instructions that, when executed, cause the processor to perform various functions described herein. In some cases, memory 1130 can contain, among other things, a BIOS which may control basic hardware and/or software operation such as the interaction with peripheral components or devices.

[0083] Software 1135 may include code to implement aspects of the present disclosure, including code to support polar codes and modulation mappings. Software 1135 can be stored in a non-transitory computer-readable medium such as system memory or other memory. In some cases, software 1135 may not be directly executable by the processor but may cause a computer (e.g., when compiled and executed) to perform functions described herein.

[0084] Transceiver 1140 may communicate bi-directionally, via one or more antennas, wired, or wireless links as described above. For example, transceiver 1140 may represent a wireless transceiver and may communicate bi-directionally with another wireless transceiver. Transceiver 1140 may also include a modem to modulate the packets and provide the modulated packets to the antennas for transmission, and to demodulate packets received from the antennas.

[0085] In some cases, device 1105 may include a single antenna 1145. However, in some cases, device 1105 may have more than one antenna 1145, which may be capable of concurrently transmitting or receiving multiple wireless transmissions. Network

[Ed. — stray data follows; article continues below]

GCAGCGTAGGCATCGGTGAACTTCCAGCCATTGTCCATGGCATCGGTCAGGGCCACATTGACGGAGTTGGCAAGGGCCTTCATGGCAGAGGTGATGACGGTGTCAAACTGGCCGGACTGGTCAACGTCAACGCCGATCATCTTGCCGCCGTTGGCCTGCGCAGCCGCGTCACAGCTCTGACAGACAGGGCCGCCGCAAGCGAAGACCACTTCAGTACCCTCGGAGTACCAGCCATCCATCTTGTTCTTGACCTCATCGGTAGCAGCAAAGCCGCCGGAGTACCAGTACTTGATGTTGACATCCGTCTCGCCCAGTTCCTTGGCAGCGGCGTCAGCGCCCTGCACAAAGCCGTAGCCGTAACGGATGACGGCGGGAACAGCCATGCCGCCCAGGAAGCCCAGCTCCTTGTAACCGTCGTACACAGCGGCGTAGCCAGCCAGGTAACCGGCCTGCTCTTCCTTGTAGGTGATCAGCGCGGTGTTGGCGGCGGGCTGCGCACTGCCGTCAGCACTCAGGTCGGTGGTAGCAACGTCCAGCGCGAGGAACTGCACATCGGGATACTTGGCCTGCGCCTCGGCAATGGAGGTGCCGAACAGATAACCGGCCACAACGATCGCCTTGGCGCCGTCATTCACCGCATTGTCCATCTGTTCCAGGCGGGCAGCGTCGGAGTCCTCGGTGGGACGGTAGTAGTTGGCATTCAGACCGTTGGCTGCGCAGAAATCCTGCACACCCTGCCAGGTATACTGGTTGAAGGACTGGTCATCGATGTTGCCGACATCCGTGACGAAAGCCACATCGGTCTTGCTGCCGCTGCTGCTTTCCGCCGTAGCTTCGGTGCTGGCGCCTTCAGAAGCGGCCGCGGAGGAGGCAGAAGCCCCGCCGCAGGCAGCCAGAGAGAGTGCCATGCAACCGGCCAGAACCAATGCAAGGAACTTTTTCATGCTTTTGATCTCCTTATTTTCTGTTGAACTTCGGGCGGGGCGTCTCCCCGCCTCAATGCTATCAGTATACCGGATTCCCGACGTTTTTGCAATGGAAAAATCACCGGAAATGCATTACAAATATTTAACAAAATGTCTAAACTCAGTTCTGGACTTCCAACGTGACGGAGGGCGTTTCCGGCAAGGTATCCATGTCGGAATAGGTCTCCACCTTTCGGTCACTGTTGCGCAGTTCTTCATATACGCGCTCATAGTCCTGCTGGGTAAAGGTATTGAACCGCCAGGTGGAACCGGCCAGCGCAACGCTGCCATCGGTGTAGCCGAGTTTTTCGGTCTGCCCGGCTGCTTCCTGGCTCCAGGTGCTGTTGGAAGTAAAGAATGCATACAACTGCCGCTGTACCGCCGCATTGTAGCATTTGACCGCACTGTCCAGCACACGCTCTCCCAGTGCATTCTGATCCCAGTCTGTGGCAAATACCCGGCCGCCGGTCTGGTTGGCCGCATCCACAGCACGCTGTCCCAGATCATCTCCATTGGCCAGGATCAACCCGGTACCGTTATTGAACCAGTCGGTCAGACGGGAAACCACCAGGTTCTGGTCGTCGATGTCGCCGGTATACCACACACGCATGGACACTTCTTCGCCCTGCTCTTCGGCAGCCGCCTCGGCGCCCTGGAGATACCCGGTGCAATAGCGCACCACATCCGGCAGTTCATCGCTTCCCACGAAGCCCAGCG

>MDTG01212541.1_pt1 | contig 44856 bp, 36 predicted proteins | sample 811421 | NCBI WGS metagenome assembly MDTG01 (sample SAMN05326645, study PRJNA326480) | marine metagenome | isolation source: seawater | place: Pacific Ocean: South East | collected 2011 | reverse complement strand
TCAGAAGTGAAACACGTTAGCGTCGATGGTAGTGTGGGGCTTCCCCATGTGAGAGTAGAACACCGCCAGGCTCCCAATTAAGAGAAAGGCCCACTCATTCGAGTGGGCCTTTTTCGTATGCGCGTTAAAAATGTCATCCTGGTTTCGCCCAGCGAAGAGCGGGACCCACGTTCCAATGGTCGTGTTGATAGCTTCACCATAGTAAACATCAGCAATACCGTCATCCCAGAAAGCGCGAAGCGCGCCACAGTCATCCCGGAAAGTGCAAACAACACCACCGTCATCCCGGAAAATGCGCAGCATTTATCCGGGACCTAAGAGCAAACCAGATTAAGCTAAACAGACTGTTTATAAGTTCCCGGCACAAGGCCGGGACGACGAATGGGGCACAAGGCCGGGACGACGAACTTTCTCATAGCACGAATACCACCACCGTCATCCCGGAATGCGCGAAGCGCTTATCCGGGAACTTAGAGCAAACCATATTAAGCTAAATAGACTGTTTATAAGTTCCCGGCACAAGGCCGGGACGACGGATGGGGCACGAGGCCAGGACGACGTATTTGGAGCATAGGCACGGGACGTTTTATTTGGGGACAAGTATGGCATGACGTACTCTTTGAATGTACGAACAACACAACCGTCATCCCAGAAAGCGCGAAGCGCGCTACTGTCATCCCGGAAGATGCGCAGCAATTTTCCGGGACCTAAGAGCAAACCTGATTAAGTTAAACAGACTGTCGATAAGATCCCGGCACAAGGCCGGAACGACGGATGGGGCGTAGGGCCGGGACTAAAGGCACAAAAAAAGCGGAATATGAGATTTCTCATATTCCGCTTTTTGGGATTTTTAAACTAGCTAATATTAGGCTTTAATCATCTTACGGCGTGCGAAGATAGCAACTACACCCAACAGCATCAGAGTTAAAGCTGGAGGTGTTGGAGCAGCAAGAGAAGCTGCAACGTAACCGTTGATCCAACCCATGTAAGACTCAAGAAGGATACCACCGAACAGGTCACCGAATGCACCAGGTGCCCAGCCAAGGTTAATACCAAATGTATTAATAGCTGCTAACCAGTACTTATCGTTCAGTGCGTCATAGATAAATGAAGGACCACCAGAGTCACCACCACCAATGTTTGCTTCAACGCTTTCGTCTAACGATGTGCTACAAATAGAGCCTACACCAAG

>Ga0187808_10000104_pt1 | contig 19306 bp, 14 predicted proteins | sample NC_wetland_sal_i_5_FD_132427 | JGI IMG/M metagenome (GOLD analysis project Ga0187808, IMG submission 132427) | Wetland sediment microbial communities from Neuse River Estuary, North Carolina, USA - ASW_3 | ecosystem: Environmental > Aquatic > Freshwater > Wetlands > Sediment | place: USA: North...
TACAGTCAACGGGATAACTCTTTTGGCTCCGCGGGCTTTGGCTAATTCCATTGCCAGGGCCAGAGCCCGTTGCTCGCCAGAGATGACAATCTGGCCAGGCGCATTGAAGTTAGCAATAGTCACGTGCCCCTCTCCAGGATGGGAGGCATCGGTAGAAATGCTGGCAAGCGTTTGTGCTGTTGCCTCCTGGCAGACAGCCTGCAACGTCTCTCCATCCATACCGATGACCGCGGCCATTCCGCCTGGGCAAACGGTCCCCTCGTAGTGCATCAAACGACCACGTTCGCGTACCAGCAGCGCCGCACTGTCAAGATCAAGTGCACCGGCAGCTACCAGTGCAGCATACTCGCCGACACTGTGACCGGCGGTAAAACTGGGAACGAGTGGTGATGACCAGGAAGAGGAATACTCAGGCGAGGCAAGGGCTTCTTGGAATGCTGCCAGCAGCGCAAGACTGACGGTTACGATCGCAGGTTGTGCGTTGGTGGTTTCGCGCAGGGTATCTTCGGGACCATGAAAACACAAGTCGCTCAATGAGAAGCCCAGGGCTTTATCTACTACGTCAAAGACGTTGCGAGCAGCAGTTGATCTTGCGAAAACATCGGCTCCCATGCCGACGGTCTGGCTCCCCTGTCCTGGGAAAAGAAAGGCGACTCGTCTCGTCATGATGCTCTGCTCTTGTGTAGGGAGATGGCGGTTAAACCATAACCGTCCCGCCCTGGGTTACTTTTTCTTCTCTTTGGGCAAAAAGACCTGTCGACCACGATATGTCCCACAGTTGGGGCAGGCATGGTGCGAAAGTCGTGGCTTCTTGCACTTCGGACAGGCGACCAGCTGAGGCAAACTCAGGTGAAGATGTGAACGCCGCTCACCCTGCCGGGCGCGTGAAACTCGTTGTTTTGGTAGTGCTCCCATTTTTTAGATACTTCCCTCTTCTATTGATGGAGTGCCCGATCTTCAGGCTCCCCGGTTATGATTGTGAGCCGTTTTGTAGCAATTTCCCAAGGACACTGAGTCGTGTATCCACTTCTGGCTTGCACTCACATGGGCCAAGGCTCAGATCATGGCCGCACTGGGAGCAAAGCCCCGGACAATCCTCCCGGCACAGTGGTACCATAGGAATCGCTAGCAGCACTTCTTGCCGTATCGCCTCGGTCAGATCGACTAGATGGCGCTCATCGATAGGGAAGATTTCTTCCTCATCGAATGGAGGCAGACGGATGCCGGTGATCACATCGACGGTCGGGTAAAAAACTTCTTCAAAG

communications manager 1150 may manage communications with the core network (e.g., via one or more wired backhaul links). For example, the network communications component 1150 may manage the transfer of data communications for client devices, such as one or more UEs 115.

[0086] Base station communications component 1155 may manage communications with other base stations 105, and may include a controller or scheduler for controlling

communications with UEs 115 in cooperation with other base stations 105. For example, the base station communications component 1155 may coordinate scheduling for transmissions to UEs 115 for various interference mitigation techniques such as beamforming or joint transmission. In some examples, base station communications component 1155 may provide an X2 interface within an LTE/LTE-A wireless communication network technology to provide communication between base stations 105.

[0087] FIG. 12 shows a flowchart illustrating a method 1200 for polar codes and modulation mappings in accordance with various aspects of the present disclosure. The operations of method 1200 may be implemented by a UE 115 or base station 105 or its components as described herein. For example, the operations of method 1200 may be performed by a coding and mapping component 715, a coding and mapping component 815, or a coding and mapping component 915, as described with reference to FIGs. 7 through 9. In some examples, a UE 115 or base station 105 may execute a set of codes to control the functional elements of a device to perform the functions described below. Additionally or alternatively, the UE 115 or base station 105 may perform aspects of the functions described below using special-purpose hardware.

[0088] At block 1205, the UE 115 or base station 105 may perform polar coding to encode a set of bits, the polar coding associated with a set of component channels associated with a polar code length. The operations of block 1205 may be performed according to the methods described with reference to FIGs. 2 through 6. In some examples, aspects of the operations of block 1205 may be performed by a polar coding component 825 or a polar coding component 925 as described with reference to FIGs. 8 and 9.